Consider Possibility of Clean Money a Gift
IMAGINE what politics would be like if private campaign contributions were disallowed, so that elected officials would owe nothing to the big businesses they're duty bound to regulate. A recent poll by the San Francisco-based Public Policy Institute of California shows that 70 percent of the respondents believe the state's political decisions are controlled by special interests and that only 24 percent trust government officials to represent them fairly. Sad to say, they're not all that wrong.
In California alone, hundreds of millions of taxpayer dollars are spent each year on special interests, with the result that the average voter either stays away from the polls or votes halfheartedly, believing that his or her voice will be drowned out by the big money that shapes our laws.
But if tacit political bribery were rendered powerless, the people could have the voice we were intended to have, and our representatives could legislate from their minds and hearts rather than thoughts of upcoming elections and the IOUs in their debit columns.
Unfortunately, nothing quite that far-reaching is in the works, but an assemblywoman in the state of California has proposed a giant step in this vital direction.
Last February, Assembly member Loni Hancock, D-Berkeley, introduced Assembly Bill 583 - legislation that could severely curtail the practice of political paybacks for large campaign donations. Known as the Clean Money and Fair Elections Act of 2005, it would permit qualified candidates to run for office using only public funds - if they so chose. It would be entirely voluntary.
The bill is expected to be voted on in January, and meanwhile the California Clean Money Campaign (CCMC) is working hard to educate the public about its features.
What we currently have in force is the Political Reform Act of 1974, an initiative measure under which a public officer may not accept public monies to seek elective office. But this act provides for its own amendment by the Legislature with a two-thirds vote of each house, and AB 583 is expected to go to the people as an initiative or referendum.
The Clean Money bill declares that the current campaign finance system "burdens candidates with the excessive rigors of fund raising ... diminishes the free speech rights of nonwealthy voters ...(and) fuels the public perception of corruption at worst and conflict of interest at best."
In order to show that they can win an election, Clean Money candidates must collect a set number of $5 qualifying contributions plus supporting voter signatures in their districts. During a brief "seed money" period, public supporters may also give up to $100 to their favorite candidates.
This accomplished, qualifying candidates receive a Clean Money Debit Card with which to pay all their campaign expenses. The total that each candidate may spend is based on the average dollar amount spent by candidates for that office in recent elections.
The dollar amounts that are available vary with the office being sought as well as the type of election. As the bill is currently written (it may be amended), a candidate for Assembly in a primary election would receive $100,000, and a gubernatorial candidate in a general election might receive $10,000,000.
If such a candidate is outspent by an opponent who is running on private rather than public contributions, though the limits on private donations are lowered in the new bill, the Clean Money candidate would receive matching funds up to a prescribed limit.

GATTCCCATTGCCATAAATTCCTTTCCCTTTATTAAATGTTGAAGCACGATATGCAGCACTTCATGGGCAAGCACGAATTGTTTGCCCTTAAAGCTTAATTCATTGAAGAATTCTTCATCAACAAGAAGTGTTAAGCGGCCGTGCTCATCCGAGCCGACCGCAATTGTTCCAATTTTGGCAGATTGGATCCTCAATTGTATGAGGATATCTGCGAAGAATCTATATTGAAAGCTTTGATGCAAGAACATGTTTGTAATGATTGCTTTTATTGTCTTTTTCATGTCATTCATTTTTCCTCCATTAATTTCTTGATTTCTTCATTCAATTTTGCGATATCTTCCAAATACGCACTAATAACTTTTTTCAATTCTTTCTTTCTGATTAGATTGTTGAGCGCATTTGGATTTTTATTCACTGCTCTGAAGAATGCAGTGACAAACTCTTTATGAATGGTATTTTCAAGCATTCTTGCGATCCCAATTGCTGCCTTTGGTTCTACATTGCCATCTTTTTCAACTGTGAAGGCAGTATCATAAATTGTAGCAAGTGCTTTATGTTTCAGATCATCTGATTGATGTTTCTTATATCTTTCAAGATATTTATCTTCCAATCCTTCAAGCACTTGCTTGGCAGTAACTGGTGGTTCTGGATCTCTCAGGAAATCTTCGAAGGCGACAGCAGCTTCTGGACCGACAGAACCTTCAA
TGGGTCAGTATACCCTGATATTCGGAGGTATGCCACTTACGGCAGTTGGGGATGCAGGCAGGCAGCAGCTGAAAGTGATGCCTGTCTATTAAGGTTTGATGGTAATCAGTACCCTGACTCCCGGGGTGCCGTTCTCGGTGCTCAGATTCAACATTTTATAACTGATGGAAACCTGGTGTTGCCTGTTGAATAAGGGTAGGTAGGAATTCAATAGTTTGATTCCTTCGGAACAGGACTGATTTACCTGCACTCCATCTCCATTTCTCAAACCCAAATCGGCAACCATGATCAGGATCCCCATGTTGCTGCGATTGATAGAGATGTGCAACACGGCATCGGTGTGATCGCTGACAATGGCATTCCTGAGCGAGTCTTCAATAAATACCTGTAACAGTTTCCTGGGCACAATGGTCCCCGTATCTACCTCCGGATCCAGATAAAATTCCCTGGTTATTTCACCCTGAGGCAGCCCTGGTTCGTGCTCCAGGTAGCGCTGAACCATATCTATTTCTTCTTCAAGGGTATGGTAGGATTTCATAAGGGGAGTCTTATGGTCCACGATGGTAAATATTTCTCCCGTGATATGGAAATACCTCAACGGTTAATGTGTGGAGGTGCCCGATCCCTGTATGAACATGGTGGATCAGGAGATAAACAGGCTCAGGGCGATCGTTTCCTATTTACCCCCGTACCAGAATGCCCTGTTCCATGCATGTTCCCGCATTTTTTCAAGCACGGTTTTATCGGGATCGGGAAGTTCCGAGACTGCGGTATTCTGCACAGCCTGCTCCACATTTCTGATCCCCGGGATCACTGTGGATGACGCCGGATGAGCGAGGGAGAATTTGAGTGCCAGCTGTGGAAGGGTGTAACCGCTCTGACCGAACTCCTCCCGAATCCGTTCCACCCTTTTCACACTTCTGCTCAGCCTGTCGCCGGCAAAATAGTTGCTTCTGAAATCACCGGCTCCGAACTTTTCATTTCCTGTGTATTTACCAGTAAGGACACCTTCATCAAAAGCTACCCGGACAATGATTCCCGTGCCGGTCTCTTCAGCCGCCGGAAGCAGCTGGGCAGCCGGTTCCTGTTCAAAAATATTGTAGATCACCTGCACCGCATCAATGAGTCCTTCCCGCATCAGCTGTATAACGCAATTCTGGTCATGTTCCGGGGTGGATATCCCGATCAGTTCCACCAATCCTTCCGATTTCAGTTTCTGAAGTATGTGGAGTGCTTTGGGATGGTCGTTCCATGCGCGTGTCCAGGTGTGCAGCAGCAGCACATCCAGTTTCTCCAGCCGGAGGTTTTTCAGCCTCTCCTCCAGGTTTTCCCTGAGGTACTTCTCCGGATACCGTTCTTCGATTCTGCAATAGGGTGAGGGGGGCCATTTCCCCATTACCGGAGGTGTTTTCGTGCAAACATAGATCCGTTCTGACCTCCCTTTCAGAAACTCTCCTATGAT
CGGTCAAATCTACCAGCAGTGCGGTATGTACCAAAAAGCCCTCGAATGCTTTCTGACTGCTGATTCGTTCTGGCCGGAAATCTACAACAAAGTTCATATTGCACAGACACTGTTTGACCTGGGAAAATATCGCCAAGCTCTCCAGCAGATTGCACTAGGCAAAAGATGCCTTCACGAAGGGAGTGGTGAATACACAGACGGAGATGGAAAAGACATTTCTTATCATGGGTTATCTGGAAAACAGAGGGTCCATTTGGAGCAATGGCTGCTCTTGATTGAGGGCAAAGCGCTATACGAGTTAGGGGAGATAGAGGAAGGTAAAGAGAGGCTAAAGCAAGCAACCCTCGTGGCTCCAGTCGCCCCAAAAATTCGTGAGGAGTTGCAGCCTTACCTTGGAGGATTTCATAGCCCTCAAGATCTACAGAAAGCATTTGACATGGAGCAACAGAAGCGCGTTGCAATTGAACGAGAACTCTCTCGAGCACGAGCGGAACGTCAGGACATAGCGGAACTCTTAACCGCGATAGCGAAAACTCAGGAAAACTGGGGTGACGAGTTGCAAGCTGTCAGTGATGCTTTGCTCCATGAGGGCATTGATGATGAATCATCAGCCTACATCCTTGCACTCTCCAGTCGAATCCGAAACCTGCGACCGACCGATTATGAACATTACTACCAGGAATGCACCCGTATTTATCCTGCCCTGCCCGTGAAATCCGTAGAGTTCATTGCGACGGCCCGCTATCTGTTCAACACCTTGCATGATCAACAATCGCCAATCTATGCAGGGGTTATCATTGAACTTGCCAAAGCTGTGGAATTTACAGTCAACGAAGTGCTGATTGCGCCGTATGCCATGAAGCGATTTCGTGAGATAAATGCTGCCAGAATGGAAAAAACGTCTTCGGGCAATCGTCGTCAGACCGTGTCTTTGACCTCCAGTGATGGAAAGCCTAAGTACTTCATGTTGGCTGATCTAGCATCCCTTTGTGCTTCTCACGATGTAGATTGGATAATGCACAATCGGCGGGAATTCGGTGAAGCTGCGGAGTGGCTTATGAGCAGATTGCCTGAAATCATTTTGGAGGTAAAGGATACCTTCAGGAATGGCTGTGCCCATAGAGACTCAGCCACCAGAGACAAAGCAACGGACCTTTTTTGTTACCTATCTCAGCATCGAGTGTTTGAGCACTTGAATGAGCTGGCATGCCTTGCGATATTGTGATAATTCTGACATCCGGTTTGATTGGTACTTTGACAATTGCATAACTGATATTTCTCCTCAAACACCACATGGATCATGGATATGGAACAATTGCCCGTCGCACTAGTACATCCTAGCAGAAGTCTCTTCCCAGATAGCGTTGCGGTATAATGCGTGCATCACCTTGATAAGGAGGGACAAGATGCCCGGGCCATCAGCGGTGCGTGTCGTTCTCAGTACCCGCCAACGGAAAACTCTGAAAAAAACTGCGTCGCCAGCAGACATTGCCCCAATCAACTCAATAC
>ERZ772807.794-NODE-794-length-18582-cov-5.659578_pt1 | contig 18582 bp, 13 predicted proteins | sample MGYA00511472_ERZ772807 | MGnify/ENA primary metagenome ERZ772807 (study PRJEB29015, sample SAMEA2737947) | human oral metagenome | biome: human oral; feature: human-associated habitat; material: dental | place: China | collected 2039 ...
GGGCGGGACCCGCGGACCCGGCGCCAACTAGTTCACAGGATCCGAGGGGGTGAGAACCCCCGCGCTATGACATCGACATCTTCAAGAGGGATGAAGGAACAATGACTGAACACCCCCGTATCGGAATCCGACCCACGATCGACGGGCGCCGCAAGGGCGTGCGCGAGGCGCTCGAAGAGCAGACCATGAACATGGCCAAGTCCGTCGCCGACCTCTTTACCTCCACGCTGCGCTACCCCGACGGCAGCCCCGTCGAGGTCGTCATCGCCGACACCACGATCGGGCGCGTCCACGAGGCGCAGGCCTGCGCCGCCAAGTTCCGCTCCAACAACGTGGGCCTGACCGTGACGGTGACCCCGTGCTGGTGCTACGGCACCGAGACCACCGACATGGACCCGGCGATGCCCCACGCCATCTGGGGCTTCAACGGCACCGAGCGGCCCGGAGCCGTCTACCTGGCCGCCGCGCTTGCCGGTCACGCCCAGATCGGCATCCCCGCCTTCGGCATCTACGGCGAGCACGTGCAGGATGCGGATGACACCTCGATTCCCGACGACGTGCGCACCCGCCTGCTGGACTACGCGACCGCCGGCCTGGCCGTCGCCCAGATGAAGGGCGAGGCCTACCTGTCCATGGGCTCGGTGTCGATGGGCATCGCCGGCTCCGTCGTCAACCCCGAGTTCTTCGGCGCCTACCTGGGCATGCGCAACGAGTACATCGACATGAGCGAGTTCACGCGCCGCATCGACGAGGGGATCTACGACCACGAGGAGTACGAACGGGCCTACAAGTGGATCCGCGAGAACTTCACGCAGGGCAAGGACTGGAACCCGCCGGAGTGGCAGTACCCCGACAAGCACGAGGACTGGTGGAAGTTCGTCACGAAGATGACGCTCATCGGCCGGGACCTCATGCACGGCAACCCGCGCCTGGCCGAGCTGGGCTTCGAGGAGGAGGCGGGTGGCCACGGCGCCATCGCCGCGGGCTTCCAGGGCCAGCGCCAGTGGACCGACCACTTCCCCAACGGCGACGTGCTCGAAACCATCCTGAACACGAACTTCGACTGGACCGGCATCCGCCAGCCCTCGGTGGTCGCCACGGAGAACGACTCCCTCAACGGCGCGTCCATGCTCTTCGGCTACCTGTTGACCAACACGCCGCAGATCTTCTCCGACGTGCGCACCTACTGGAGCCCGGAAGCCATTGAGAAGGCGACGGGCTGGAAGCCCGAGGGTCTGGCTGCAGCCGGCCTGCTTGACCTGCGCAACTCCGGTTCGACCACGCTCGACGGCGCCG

Among other groups, the League of Women Voters of California strongly endorses AB 573, but where the public funds will come from hasn't yet been determined. The CCMC proposed that the Clean Money fund receive 2 cents a day for each California resident over the age of 18.
Public financing of elections didn't originate in California. It started in Maine and then Arizona, where it has received overwhelming support from voters and good endorsement from candidates. Many more women and minorities now enjoy public office in those two states than ever before, and legislation is much more in the public interest.
In Arizona, the funds in the state's campaign coffers come from fines - 10 percent is added to speeding tickets and other traffic fines as well as civil and criminal fines, and the extra amount goes toward public campaign financing. Reportedly, it works very well.
Clean Money campaigning is spreading to other states and some cities. The City of Los Angeles is considering it and may come up with a proposal in 90 days. A Pasadena group has discussed it, too.
Where it's in place, candidates may advertise their public funding, whereas privately funded candidates are burdened by having to show the voters that they're not beholden to big donors.
A potential problem - there always are a few - is that in the recent past, the courts equated a campaign contribution with free speech, thus tending to negate its limits. But according to the CCMC, the United States Supreme Court now upholds the constitutionality of voluntary public funding of elections.
So it looks like the way is clear. But whether or not Clean Money actually happens in California, we should consider its possibility a holiday gift.
For further information call (800) 566-3780 or visit the Info@CAclean.org Web site.
Loretta Keller is a freelance writer who lives in Altadena.
(In accordance with Title 17 U.S.C. Section 107, this material is distributed without profit to those who have expressed a prior interest in receiving the included information for research and educational purposes.)